Surviving Budget Reductions and Solving Space Problem by  Using Electronic Access Strategies
Upcoming SlideShare
Loading in...5
×
 

Surviving Budget Reductions and Solving Space Problem by Using Electronic Access Strategies

on

  • 534 views

During the last three years, the University of Carolina at Greensboro has undertaken three separate de-duplication projects that involved the de-selection of resources based on their availability ...

During the last three years, the University of Carolina at Greensboro has undertaken three separate de-duplication projects that involved the de-selection of resources based on their availability through certain methods of electronic access. This presentation will cover criteria, priorities, and procedures used in planning and executing these three projects.

Statistics

Views

Total Views
534
Views on SlideShare
534
Embed Views
0

Actions

Likes
0
Downloads
1
Comments
0

0 Embeds 0

No embeds

Accessibility

Categories

Upload Details

Uploaded via as Microsoft PowerPoint

Usage Rights

© All Rights Reserved

Report content

Flagged as inappropriate Flag as inappropriate
Flag as inappropriate

Select your reason for flagging this presentation as inappropriate.

Cancel
  • Full Name Full Name Comment goes here.
    Are you sure you want to
    Your message goes here
    Processing…
Post Comment
Edit your comment

Surviving Budget Reductions and Solving Space Problem by  Using Electronic Access Strategies Surviving Budget Reductions and Solving Space Problem by Using Electronic Access Strategies Presentation Transcript

  • Surviving Budget Reductions and Solving Space Problems by Using Electronic-Access Strategies The Case at UNC Greensboro
    • Stephen Dew
    • Collections & Scholarly Resources Coordinator
    • UNCG Libraries
  • Three Money-Saving & Space-Saving Projects Based on Electronic Access of Resources
    • Journal De-Duplication, 2007
    • Weeding & Space Re-Purposing, 2008 to date
    • Journal Cancellation/Budget Reduction, 2009
  • Reasons to De-Duplicate Journal Subscriptions
    • Annual price increases for journals have significantly exceeded inflation Need to keep journal budget under control and not take from other resources
    • The vast majority of users want and expect electronic copies— why pay for a duplicate print copy that nobody uses
    • With e-only, there is no longer a need for processing, claiming, binding, etc., so there will be additional monetary savings and staff time will be freed for other tasks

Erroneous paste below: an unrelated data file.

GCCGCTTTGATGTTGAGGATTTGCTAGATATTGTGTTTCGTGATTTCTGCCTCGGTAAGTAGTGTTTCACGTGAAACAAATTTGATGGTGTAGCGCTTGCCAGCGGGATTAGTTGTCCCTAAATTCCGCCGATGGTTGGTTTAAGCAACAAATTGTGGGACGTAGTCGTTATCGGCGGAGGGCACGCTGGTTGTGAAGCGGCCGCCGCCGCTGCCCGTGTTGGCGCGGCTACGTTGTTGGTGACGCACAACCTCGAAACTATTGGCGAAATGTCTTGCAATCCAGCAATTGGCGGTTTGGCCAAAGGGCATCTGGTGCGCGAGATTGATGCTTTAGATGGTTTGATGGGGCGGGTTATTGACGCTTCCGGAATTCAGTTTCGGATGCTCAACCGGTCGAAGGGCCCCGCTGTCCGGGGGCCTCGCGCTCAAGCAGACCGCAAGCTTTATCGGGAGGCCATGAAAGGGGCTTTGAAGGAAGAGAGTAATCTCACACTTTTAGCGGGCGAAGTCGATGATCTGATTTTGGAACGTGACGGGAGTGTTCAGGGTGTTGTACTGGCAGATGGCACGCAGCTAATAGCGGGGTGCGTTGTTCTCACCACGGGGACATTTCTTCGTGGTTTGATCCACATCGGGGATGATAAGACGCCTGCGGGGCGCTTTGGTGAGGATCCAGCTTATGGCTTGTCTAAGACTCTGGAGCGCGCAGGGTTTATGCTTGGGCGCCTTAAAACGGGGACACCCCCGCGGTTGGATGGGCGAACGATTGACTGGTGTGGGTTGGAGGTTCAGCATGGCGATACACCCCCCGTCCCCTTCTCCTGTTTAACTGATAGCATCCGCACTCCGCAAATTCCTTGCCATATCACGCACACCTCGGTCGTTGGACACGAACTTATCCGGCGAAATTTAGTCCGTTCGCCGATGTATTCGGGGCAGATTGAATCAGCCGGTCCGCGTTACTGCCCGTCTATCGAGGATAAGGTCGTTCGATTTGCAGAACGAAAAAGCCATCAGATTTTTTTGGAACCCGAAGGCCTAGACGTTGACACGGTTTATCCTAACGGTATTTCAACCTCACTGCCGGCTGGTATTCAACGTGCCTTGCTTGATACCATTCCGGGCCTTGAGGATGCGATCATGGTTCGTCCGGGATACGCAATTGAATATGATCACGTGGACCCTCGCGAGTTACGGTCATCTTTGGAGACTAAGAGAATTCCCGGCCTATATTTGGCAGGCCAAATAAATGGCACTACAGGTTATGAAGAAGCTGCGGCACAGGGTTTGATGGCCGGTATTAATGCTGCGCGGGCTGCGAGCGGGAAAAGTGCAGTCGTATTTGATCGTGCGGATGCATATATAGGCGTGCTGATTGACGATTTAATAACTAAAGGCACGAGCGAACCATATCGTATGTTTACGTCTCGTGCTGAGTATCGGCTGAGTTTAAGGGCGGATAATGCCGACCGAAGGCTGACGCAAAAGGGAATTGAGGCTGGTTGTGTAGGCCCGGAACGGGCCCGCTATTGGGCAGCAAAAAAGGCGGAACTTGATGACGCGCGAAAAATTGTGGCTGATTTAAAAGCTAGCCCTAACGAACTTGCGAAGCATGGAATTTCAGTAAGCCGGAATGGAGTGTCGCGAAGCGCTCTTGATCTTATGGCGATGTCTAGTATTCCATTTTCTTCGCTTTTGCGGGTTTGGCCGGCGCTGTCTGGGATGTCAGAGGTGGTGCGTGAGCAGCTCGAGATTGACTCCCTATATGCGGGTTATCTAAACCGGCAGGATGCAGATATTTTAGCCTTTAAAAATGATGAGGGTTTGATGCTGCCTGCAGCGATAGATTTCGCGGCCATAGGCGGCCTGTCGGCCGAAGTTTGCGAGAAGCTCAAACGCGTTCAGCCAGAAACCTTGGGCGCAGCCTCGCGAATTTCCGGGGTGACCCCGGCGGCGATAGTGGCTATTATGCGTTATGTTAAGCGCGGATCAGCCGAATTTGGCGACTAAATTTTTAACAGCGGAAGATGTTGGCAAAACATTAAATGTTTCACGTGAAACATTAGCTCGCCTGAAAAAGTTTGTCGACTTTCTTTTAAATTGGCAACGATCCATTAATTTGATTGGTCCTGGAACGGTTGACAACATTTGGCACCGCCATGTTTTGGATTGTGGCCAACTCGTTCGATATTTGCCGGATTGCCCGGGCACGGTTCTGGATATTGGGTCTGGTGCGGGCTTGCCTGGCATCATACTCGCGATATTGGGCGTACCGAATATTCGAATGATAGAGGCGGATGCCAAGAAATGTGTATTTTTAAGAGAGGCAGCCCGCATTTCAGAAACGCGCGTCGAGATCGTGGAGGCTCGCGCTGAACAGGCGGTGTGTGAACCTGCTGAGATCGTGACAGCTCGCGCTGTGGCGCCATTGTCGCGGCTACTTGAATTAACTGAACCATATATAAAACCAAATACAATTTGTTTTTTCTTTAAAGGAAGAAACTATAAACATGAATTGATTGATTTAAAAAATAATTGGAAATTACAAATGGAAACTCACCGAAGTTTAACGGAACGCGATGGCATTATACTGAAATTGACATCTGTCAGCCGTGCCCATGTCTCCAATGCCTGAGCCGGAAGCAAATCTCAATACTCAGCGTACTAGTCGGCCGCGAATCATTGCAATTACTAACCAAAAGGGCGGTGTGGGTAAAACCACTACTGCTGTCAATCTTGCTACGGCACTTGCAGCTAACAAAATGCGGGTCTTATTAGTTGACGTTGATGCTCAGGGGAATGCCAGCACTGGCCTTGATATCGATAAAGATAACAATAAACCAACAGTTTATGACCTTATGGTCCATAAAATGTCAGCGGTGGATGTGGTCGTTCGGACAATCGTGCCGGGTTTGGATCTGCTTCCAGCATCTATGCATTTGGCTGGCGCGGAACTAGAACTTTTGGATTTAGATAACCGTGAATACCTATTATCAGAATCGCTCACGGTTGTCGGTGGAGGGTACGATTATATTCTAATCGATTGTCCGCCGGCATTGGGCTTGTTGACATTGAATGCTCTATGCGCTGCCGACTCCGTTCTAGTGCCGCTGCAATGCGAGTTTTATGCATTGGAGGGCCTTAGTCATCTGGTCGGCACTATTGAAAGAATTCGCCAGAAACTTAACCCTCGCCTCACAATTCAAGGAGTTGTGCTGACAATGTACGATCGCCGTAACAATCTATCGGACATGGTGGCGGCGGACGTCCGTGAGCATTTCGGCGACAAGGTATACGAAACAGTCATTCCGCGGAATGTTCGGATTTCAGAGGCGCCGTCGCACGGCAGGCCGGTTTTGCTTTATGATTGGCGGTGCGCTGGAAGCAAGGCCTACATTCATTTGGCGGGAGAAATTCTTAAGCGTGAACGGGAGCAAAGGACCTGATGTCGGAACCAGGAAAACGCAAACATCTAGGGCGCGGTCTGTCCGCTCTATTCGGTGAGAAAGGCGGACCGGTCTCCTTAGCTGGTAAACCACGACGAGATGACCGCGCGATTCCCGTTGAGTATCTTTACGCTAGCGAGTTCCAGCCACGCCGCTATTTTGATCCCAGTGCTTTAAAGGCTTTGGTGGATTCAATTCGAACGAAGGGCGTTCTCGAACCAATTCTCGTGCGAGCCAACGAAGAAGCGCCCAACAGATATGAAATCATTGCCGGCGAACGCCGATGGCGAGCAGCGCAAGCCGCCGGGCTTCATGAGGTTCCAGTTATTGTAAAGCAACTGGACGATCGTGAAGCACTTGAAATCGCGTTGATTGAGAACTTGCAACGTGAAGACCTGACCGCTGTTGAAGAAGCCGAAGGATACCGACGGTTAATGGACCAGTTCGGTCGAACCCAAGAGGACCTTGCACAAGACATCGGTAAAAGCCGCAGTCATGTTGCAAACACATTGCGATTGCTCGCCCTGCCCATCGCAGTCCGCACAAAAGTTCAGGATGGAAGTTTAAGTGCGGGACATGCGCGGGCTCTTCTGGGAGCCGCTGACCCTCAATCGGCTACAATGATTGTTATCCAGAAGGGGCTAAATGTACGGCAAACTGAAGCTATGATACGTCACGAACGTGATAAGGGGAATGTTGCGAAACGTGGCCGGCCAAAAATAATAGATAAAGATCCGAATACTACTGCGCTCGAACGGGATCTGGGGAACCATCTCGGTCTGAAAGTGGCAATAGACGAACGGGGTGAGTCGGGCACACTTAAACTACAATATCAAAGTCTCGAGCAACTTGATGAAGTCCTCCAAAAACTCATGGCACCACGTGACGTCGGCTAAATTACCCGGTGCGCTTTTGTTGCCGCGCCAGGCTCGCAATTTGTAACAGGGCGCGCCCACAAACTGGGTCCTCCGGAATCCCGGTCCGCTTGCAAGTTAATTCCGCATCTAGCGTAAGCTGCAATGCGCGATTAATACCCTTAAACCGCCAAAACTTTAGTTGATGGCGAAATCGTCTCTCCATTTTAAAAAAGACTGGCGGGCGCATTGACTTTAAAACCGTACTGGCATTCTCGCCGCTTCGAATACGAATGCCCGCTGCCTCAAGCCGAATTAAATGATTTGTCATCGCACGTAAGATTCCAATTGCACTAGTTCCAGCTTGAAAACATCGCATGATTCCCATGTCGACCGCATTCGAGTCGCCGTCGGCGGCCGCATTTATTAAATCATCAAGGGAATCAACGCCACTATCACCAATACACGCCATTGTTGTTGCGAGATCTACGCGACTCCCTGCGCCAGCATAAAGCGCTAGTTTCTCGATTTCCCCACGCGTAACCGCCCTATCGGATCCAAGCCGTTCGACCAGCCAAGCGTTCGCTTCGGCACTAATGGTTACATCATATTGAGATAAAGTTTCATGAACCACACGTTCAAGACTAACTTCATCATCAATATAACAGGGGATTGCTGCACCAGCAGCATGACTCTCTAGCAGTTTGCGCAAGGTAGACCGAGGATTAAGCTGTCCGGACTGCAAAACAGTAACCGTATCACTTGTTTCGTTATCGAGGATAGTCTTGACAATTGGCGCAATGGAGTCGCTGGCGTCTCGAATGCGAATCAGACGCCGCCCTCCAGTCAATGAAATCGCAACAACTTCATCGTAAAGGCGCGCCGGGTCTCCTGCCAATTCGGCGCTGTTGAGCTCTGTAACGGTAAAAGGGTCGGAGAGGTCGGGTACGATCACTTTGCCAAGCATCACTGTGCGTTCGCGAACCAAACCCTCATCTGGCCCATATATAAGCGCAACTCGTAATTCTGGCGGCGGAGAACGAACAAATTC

• With e-only, shelving space is freed for other use
  • Other Institutions Going to Electronic Journal Subscriptions in 2007
    • University of South Carolina
    • Appalachian State University
    • East Carolina University
    • Drexel
    • UC Davis
    • UNC Charlotte
    • American University
    • Binghamton University
    • University of Maryland
    • Central Michigan (moving 70% to online by 2008)
    • Kansas State University
    • College of Charleston
  • Logistics of the De-Duplication Project
    • Coordinated by Collection Management Committee-- AD for Collections, librarians who are department liaisons, and the heads of cataloging, acquisitions, and access services.
    • Developed a spreadsheet of 850 journals for which the Libraries subscribed to both the print & electronic versions and the journals offered an e-only subscription option
    • At UNCG, most journal subscriptions are assigned to a particular academic department, and the spreadsheet was sorted by department (3 letter code)
  • Logistics of the De-Duplication Project
    • A template letter that explained why print subscriptions should be dropped in favor of e-only subscriptions was prepared and shared with liaisons
    • Some liaisons revised the template for their own style, but everyone provided essentially the same message
    • During first week of March 2007, liaisons sent letters and spreadsheets to department chairs and representatives for their review and comment
  •  
  •  
  •  
  •  
  • Results from De-duplication Project
    • For 813 journals, print subscriptions were cancelled and an e-only subscriptions maintained
        • Savings on subscription cost
        • Shelf space freed in Current Periodicals area
        • Shelf space freed in Stacks